“Dr. Taylor let Kendall and I run the pharmacy, which definitely boosted my confidence in being able to be a pharmacist,” Clark says. “At first, I was like, ‘Oh my gosh, what are we doing? We need to go ask her.’ But by the end of the week I felt much more confident in the decisions we were making and the medication counseling as well.”

Although the physician sometimes prescribed specific medications, at other times he would simply offer a diagnosis and leave it up to the pharmacy students to determine which of the limited medications were most appropriate.

“What surprised me most about the pharmacy was the limited formulary that we had,” Clark says, describing the handful of medicines they had for chronic conditions such as hypertension and diabetes. After putting the medication, often blister-packs of capsules, in zip-top bags, they would write dosage directions in Spanish and then spend time explaining to the patients how and when to take them.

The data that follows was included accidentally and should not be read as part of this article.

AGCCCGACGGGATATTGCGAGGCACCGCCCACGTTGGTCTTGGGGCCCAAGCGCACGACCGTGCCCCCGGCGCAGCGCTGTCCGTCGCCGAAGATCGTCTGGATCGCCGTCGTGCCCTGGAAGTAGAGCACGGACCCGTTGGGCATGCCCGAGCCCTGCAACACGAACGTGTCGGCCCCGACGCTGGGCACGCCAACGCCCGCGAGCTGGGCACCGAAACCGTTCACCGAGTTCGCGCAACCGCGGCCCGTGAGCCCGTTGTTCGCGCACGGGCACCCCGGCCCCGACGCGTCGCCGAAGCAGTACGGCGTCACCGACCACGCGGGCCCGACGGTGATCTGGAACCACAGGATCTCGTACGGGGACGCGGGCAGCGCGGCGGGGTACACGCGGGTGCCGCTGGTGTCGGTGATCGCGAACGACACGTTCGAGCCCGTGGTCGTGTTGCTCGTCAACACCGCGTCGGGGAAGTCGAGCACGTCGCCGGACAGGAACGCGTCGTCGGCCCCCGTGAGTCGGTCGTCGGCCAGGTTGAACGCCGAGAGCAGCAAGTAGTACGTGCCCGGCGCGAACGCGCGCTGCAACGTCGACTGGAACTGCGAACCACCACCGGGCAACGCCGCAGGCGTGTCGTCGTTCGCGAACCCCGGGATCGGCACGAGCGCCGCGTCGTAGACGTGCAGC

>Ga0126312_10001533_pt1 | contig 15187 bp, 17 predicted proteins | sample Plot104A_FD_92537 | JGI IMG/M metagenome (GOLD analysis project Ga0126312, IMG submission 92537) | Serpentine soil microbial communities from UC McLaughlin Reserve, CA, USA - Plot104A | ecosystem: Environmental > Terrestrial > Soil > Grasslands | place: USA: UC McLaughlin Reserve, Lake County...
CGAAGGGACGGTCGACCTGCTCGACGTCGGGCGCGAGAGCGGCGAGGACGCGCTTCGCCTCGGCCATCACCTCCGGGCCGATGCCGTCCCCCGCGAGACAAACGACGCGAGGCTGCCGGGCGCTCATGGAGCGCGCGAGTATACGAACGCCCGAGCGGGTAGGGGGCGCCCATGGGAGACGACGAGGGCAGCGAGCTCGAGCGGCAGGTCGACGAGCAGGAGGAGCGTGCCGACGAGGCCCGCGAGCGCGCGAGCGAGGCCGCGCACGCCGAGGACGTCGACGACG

“We would give them a 140-day supply for the chronic diseases to last until the next brigade comes in October,” Wick says.

At the end of the clinic day, they often hiked out to even more remote parts of Honduras to visit homebound patients.

“The home visits were probably my favorite part,” Clark says, describing the hikes as strenuous and humbling. “I felt completely drenched in sweat, and I know I looked like I had just gotten out of the shower. We’re wearing our hiking gear, carrying water, and we would meet locals who were barely breaking a sweat. Some of them were wearing flip-flops, sandals, Crocs – you name it. They’re not breathing hard at all, and we’re dying. We walk this path one time, and they are walking this every day to go to school or into town.”